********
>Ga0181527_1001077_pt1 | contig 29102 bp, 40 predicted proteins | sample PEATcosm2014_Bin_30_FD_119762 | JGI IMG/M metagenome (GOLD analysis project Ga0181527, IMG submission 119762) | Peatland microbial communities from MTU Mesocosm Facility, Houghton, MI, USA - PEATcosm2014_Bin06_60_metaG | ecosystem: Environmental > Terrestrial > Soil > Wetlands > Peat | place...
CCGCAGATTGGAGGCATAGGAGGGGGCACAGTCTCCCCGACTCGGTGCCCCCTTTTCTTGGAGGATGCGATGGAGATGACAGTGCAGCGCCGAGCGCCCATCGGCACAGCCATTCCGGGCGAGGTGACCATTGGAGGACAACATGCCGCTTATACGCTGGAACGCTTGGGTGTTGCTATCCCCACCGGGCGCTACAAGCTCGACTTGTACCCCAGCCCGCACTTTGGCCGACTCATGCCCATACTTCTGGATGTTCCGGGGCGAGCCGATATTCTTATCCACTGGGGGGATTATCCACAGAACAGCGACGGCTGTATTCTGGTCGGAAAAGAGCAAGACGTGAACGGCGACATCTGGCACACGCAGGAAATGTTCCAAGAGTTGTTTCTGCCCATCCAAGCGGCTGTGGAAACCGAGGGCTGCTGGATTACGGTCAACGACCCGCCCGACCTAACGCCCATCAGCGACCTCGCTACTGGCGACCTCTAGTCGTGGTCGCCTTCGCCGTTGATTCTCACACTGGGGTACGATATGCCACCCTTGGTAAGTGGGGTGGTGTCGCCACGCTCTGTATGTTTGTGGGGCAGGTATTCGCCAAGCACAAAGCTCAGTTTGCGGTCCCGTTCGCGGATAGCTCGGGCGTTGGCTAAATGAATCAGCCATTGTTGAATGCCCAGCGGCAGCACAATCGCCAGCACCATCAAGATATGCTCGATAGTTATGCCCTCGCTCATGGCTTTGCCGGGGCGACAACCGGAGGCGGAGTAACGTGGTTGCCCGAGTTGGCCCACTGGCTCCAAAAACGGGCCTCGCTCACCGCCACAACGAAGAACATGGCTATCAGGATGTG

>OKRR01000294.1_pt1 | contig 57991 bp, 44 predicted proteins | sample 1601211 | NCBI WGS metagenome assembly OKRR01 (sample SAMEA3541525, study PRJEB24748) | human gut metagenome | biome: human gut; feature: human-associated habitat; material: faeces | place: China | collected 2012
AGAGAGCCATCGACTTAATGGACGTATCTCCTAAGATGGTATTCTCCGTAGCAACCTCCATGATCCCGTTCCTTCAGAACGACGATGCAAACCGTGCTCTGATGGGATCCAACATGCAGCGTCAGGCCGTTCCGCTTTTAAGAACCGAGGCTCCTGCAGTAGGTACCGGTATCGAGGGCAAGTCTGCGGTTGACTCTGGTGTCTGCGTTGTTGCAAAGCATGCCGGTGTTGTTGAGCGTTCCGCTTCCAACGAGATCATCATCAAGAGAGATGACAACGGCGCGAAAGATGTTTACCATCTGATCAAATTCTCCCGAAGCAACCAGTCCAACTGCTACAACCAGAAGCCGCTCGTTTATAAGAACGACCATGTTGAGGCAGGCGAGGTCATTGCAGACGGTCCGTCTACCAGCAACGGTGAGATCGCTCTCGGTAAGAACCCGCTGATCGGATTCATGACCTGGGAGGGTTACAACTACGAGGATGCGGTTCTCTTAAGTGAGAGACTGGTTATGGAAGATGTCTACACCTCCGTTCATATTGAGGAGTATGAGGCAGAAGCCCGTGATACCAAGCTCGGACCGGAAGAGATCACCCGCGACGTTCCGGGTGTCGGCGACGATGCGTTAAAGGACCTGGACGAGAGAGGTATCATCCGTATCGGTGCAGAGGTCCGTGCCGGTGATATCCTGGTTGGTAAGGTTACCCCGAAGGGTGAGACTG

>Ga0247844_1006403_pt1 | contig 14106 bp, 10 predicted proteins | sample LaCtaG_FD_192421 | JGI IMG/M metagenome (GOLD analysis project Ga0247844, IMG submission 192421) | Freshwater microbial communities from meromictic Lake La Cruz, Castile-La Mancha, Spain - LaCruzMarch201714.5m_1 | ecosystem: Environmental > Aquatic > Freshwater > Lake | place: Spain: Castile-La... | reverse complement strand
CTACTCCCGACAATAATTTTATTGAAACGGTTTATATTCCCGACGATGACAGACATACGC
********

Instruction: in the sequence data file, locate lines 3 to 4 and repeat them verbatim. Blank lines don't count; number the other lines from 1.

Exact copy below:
>OKRR01000294.1_pt1 | contig 57991 bp, 44 predicted proteins | sample 1601211 | NCBI WGS metagenome assembly OKRR01 (sample SAMEA3541525, study PRJEB24748) | human gut metagenome | biome: human gut; feature: human-associated habitat; material: faeces | place: China | collected 2012
AGAGAGCCATCGACTTAATGGACGTATCTCCTAAGATGGTATTCTCCGTAGCAACCTCCATGATCCCGTTCCTTCAGAACGACGATGCAAACCGTGCTCTGATGGGATCCAACATGCAGCGTCAGGCCGTTCCGCTTTTAAGAACCGAGGCTCCTGCAGTAGGTACCGGTATCGAGGGCAAGTCTGCGGTTGACTCTGGTGTCTGCGTTGTTGCAAAGCATGCCGGTGTTGTTGAGCGTTCCGCTTCCAACGAGATCATCATCAAGAGAGATGACAACGGCGCGAAAGATGTTTACCATCTGATCAAATTCTCCCGAAGCAACCAGTCCAACTGCTACAACCAGAAGCCGCTCGTTTATAAGAACGACCATGTTGAGGCAGGCGAGGTCATTGCAGACGGTCCGTCTACCAGCAACGGTGAGATCGCTCTCGGTAAGAACCCGCTGATCGGATTCATGACCTGGGAGGGTTACAACTACGAGGATGCGGTTCTCTTAAGTGAGAGACTGGTTATGGAAGATGTCTACACCTCCGTTCATATTGAGGAGTATGAGGCAGAAGCCCGTGATACCAAGCTCGGACCGGAAGAGATCACCCGCGACGTTCCGGGTGTCGGCGACGATGCGTTAAAGGACCTGGACGAGAGAGGTATCATCCGTATCGGTGCAGAGGTCCGTGCCGGTGATATCCTGGTTGGTAAGGTTACCCCGAAGGGTGAGACTG